Late last month, we bid farewell to the "Queen of Philippine Movies" and one of Philippine television's grand dames, Miss Susan Roces or Jesusa Purificacion Levy Sonora Poe beyond the silver screen. She was 80. We were representing the Philippines in Cannes last May 20 when we first heard of the sad news. But while we are saddened by her passing, we, most of all, celebrate her life.

The ‘King and Queen of Philippine Movies,’ together at last.
The ‘King and Queen of Philippine Movies,’ together at last.

Miss Susan Roces has lived a full life as a woman, a wife, a mother, a veteran actress, an industry stalwart — a true queen.

At the celebration of Philippine Cinema's centennial year last 2019, the Film Development Council of the Philippines named Miss Susan Roces as one of Sine Sandaan's Philippine Cinema Luminaries and half of the Love Team of the Century award, which she shared with her late husband Fernando Poe, Jr. She had made an indelible mark not just in the first 100 years of our cinematic history but more importantly in our collective memory as a nation.

Her performances in her extensive filmography have been recognized by the most respected award-giving bodies in the country such as the Filipino Academy of Movie Arts and Sciences Awards (Famas), Film Academy of the Philippines (FAP) Awards, and the Philippine Movie Press Club (PMPC) Star Awards for Movies.

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Susan Roces as a young actress. PHOTOS COURTESY OF
JEFFREY SONORA
Susan Roces as a young actress. PHOTOS COURTESY OF JEFFREY SONORA

In her seven decades in the industry starring in over 130 movies throughout her career, she witnessed the evolution of the country's film and entertainment industry — from her beginnings in 1952 in Jose Nepomuceno's "Mga Bituin ng Kinabukasan" at eleven years old, to her unexpected re-entry in 1956 via Sampaguita Pictures' "Boksingera," up to her latest role as Lola Flora in the country's long-running television action serye, "Ang Probinsyano," along with her memorable advertisements.

She evolved with the industry as an actress riding the waves of changing trends, the highs and the lows of Philippine cinema throughout the decades. She has seen it all.

Miss Susan Roces restarted her career as Gloria Romero's movie fan coming over to Quezon City to catch a glimpse of the Sampaguita star. This was where she was discovered and given the title role which sparked her stellar track record. From there was a flurry of starring roles spanning to the end of the 1950s.

The following decade showed a more sensitive, more nuanced performance from Miss Roces, giving life to "Maruja" by Mars Ravelo, and starring in the epic "Perlas ng Silangan" co-starring with the King of Philippine Movies, Fernando Poe, Jr.

She has indeed lived a full life — as a woman, a wife, a mother, and
an industry stalwart.
She has indeed lived a full life — as a woman, a wife, a mother, and an industry stalwart.

The 1970s revealed her versatility as she played roles in a genre far from her first foray — horror and suspense. This included Celso Ad Castillo's "Patayin Mo sa Sindak si Barbara" in 1974 and "Maligno" in 1977. She capped the decade with Lino Brocka's take on Maruja in "Gumising Ka... Maruja" in 1978 for which she was given her second Famas award.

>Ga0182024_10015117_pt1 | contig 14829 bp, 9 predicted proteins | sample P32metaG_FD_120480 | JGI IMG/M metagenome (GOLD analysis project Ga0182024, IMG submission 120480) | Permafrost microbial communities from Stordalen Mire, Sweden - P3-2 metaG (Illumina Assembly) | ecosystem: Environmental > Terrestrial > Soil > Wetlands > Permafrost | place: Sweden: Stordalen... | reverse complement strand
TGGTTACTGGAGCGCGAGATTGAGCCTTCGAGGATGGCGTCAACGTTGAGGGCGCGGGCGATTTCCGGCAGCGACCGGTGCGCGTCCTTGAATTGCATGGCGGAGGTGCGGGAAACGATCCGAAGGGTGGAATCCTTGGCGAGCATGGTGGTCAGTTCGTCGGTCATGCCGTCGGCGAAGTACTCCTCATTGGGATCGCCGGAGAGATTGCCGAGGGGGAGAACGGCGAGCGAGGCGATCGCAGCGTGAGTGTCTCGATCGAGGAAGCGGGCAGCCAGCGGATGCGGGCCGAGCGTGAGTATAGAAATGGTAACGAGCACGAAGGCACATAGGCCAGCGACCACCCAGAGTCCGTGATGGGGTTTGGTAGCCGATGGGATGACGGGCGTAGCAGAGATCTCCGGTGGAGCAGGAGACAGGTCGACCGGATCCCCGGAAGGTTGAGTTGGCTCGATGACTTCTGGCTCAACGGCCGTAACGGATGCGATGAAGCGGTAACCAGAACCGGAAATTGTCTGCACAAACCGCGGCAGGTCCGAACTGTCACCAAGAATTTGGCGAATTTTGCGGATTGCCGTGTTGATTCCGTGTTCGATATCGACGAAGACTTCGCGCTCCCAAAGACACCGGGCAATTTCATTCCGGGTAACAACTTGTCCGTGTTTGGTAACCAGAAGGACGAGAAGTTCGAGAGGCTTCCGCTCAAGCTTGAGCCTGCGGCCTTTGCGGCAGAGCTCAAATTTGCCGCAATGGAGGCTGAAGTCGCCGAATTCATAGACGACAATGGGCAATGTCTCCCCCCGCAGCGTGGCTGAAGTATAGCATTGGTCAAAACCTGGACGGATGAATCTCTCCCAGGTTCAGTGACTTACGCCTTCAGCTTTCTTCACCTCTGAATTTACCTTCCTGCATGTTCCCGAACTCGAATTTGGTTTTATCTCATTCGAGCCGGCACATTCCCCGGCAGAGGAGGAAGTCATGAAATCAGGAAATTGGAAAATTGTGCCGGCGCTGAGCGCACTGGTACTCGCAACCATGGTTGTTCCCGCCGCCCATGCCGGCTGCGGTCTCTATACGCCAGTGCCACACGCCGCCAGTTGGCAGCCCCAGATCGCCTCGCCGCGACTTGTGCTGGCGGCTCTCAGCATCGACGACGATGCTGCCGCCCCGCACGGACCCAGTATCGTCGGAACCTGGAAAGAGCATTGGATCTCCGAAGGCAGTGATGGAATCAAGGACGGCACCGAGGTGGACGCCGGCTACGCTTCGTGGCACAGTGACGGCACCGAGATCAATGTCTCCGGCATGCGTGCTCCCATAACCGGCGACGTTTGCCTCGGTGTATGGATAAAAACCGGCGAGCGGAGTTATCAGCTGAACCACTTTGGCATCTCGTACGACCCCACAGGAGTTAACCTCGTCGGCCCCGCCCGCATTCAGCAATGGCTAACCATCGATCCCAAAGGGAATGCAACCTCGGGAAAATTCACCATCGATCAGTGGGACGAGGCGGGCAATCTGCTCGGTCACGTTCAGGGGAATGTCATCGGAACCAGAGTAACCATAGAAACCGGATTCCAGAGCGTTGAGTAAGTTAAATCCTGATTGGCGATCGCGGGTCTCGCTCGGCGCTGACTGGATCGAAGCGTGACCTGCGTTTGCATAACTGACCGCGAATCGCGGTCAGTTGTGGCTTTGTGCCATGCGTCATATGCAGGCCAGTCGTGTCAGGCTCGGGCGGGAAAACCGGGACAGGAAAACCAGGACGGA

The following decades only cemented her place in our cinematic history including her blockbuster films with husband Fernando Poe, Jr., and other memorable roles.

She did not stop at her success in the movies but crossed mediums venturing into television and brand endorsements. Notable are her significant roles in unforgettable and top-rated series such as "John en Shirley," "Iisa Pa Lamang," "Walang Hanggan," and her last television project, the series "Ang Probinsyano" (2015 to present).

Perhaps our film scholars and students can look more closely at Miss Susan Roces' career over the years as a benchmark and artifact of the Philippine film industry in the future. I believe so much can be gleaned from her long and successful career and how our cinema is impacted by it and vice versa.

From her life and career, we see how important the ability to adapt and change with the times is, to never stop adding to one's arsenal of skills. At the heart of FDCP is this hope as well.

To honor her, we will continue to endeavor for the upskilling of our film workers by providing spaces and opportunities for them to elevate their artistic and economic possibilities. To continue remembering her, we shall remain steadfast in our preservation and archiving of Filipino movies. To date, Philippine Film Archive is home to copies of some of her movies including "5 Yugto ng Buhay," "Beatnik," "Dance-O-Rama," "Mga Ligaw na Bulaklak," "Mga Reynang Engkantada," and many more.

Miss Susan Roces may be known for her acting prowess, but most all, she is most remembered for her gracious and steady presence, touching everyone around her with her warm light. She is regarded as a beacon of inspiration to her co-actors and colleagues, especially in the Mowelfund where she was an active member. Perhaps, the reason for her staying power in this challenging, always changing industry is her constant kindness.

We mourn because we are no longer graced by her presence but we are grateful because we are fortunate to have known her, to have shared our lifetimes with a most beautiful soul. We grieve her passing, we celebrate her life.

Often in societies, a death in the family brings everyone together. May Tita Susan's transition bring our family — the Philippine film and entertainment industry — ever closer, ever more caring for each other's welfare. All hail the Queen!